Collapse by Jared Diamond
- This covers some of the same ground as Guns, Germs and Steel (which is awesome), but where Guns was a history of how civilization progressed, this is a comparison of various societies that failed. It's pretty interesting, especially the stuff about Greenland. Basically, the Norse came to Greenland and died out, whereas the inuit who were there already continued on; he attributes this to the Norse's unwillingness to adapt to their new circumstances.
- A bunch of short stories. My favorite by far is "A Colder War", which asks, "what if the technology from Lovecraft's At the Mountains of Madness was recovered and played a role in WWII and the cold war?" I'm a sucker for Lovecraft sequels.
- The sequel, or more accurately, second half of, The Family Trade, which I read last year. It's great -- but it again ends in a cliffhanger. This is what happens when you start reading serieses by authors who are not safely dead.
- This story follows a nerd and his family through the transition to superhuman intelligences, and first contact with aliens. It covers a long period of time, and so many of the stories feel a bit disjoint. I wasn't crazy about the ending, and it suffers from the problem that a lot of "singularity" stories do: once your protagonists are effectively immortal, with redundant backups and the ability to fork off clones of themselves, there's not a lot of room left for, well, trouble. It's hard to sympathize with the fates of people who are pretty much incapable of ever being in danger. It's doesn't have this problem nearly as badly as Schild's Ladder did, though.
- Another singularity story, and in this one, for the first 90% of the book, "peril" is replaced by "court intrigue", I guess under the theory that immortals with nothing to do would turn into Victorian aristocrats. Then the bad guy tries to kill the world. "Oh bother", says the emotionless shell of a protagonist. Ho hum.
I now promise myself that I'm not going to read books like this any more.
- marcus132 (the author) was kind enough to send me a copy of this, thanks! It's a Y2K-apocalypse road-trip comedy full of mutants, zombies, and giant insects. It's chock-full of jokes; not all of them work, but enough of them do to keep it moving along. As in all movies of this sort, there is an irritating character whose death you are praying for, and (as is traditional) it doesn't come quite soon enough. It's a very visual book; it feels more like a script or screenplay. It would probably make a good comic.
- One day giant rocket engines grow up out of the ground all over Earth and start test-firing. OMG, someone's stealing the planet! It's a pretty cute premise, with an unsatisfying ending.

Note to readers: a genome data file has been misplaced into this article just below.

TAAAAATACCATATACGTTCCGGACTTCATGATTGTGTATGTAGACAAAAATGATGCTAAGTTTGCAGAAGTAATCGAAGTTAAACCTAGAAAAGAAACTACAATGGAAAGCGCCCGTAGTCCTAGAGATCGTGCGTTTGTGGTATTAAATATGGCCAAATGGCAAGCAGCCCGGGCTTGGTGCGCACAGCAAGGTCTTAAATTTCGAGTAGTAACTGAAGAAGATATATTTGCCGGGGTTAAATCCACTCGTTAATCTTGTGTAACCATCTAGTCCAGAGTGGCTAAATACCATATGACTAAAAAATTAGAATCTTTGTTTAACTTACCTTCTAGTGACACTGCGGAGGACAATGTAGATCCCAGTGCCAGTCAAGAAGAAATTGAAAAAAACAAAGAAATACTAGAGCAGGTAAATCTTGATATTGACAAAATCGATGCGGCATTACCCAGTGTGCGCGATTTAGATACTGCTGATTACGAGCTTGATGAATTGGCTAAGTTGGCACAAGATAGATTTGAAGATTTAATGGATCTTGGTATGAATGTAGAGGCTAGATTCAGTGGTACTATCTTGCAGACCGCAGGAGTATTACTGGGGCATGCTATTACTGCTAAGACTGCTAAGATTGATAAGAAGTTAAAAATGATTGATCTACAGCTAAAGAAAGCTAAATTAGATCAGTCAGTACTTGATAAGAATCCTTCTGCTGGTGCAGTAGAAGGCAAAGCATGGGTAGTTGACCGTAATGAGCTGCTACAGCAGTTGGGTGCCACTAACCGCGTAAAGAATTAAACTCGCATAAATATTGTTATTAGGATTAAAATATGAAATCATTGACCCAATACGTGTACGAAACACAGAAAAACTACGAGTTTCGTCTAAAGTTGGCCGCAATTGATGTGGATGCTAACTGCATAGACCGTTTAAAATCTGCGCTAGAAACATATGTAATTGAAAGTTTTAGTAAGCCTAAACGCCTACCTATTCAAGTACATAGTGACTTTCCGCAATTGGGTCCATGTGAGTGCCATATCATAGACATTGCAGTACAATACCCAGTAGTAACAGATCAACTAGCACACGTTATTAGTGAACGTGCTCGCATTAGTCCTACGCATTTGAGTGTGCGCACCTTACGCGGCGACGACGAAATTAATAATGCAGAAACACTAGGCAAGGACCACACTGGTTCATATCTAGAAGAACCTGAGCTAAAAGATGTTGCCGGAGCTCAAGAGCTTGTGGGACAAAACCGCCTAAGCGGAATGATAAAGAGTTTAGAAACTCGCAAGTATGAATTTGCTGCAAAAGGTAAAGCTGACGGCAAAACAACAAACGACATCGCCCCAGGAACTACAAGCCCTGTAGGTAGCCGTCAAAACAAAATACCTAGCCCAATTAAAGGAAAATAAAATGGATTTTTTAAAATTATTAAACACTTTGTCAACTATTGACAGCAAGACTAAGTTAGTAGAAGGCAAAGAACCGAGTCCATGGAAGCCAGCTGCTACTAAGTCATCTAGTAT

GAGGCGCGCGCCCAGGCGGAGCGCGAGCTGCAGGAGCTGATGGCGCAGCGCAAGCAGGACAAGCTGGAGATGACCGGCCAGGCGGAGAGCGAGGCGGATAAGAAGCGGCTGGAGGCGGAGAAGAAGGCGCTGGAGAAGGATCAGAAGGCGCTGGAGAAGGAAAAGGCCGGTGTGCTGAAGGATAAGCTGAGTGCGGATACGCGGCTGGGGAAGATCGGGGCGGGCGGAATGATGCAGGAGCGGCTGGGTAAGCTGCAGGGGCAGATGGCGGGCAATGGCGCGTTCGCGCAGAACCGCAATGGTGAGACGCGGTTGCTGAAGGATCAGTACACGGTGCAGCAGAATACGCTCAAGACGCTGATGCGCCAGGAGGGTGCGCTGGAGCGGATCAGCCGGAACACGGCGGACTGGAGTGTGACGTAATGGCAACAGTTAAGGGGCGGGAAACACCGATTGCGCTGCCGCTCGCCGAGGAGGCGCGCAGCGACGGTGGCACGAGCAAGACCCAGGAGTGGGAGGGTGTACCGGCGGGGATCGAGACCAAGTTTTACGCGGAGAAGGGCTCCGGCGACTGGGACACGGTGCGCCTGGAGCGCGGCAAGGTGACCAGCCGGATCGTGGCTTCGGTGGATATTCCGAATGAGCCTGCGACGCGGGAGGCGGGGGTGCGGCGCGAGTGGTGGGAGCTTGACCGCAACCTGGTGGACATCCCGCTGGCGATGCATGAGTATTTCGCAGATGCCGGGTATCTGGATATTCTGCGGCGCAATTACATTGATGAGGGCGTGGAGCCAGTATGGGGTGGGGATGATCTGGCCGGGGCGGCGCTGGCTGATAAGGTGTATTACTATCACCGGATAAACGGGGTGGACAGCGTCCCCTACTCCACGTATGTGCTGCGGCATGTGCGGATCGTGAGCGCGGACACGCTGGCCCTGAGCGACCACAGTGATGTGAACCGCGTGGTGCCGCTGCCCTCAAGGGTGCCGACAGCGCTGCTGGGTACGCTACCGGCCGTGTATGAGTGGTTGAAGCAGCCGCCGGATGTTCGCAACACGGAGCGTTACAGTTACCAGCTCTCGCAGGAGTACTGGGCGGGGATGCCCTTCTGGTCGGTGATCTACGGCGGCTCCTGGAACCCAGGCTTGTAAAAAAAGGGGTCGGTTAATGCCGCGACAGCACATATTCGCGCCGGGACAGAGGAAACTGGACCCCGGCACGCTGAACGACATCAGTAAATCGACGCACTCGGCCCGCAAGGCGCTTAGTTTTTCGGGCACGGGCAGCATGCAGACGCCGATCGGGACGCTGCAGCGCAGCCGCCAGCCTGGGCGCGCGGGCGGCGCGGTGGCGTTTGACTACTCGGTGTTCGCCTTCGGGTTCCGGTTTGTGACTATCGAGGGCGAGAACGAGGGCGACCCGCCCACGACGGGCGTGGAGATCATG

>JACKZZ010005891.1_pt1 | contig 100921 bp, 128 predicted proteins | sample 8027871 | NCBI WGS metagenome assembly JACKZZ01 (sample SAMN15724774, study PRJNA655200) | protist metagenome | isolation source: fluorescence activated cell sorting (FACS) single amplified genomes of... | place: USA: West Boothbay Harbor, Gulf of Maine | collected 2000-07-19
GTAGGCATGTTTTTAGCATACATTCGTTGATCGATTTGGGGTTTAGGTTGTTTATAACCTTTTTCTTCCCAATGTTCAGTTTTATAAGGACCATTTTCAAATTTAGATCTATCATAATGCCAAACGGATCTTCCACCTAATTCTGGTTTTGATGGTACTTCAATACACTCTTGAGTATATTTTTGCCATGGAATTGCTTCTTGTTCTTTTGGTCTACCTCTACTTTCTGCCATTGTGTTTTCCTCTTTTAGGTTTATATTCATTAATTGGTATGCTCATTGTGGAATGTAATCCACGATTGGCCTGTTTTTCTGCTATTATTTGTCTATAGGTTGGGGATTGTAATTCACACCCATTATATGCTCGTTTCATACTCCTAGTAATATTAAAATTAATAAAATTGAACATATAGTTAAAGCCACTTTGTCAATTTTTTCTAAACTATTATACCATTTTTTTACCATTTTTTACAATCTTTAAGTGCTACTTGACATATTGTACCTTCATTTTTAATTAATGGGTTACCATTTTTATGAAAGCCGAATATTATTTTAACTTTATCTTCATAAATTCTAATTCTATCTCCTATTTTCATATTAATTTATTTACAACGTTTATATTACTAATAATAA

- One night the stars go out, because the world has been enclosed in a giant black bubble. OMG, someone's stealing the planet! This is actually the same basic intro as Greg Egan's Quarantine which I read a few years ago, but that book sucked and this one is really good. It's good because it has characters that I actually cared about and could empathise with. The technobabble of the bubble and what it's doing are pretty cool, too. And the ending is more-or-less satisfying.
- Wow, this book is fantastic! They're making a movie, and I hope it doesn't completely suck. It's the story of two 19th century stage magicians in a bitter rivalry; the first half of the book is the diary of one, and the second half is the diary of the other, with a small wraparound story about a descendant. It's a pretty cool structure; it doesn't quite go all Roshomon or Usual Suspects, but it makes a nice reveal. The two main characters are both nutty in interesting ways. And Nikola Tesla is in it. You can't go wrong with Tesla.
- A good old fashioned space opera, and frankly a god damned relief from all of the recent scifi I've read about singularities and godlike posthumans. This is set some 10,000 years in the future, humanity is spread out all over the galaxy and has near-instantanious travel, but there are still telephones and talk shows, and there's not a lot of time wasted explaining why. It's got a bit of an Indiana Jones feel in parts, in that the main characters are "antique dealers" who go out and track down archaeological artifacts from various collapsed and lost human societies. They find a old tea cup, and the logo on it leads them on a long treasure hunt toward a whole lost colony.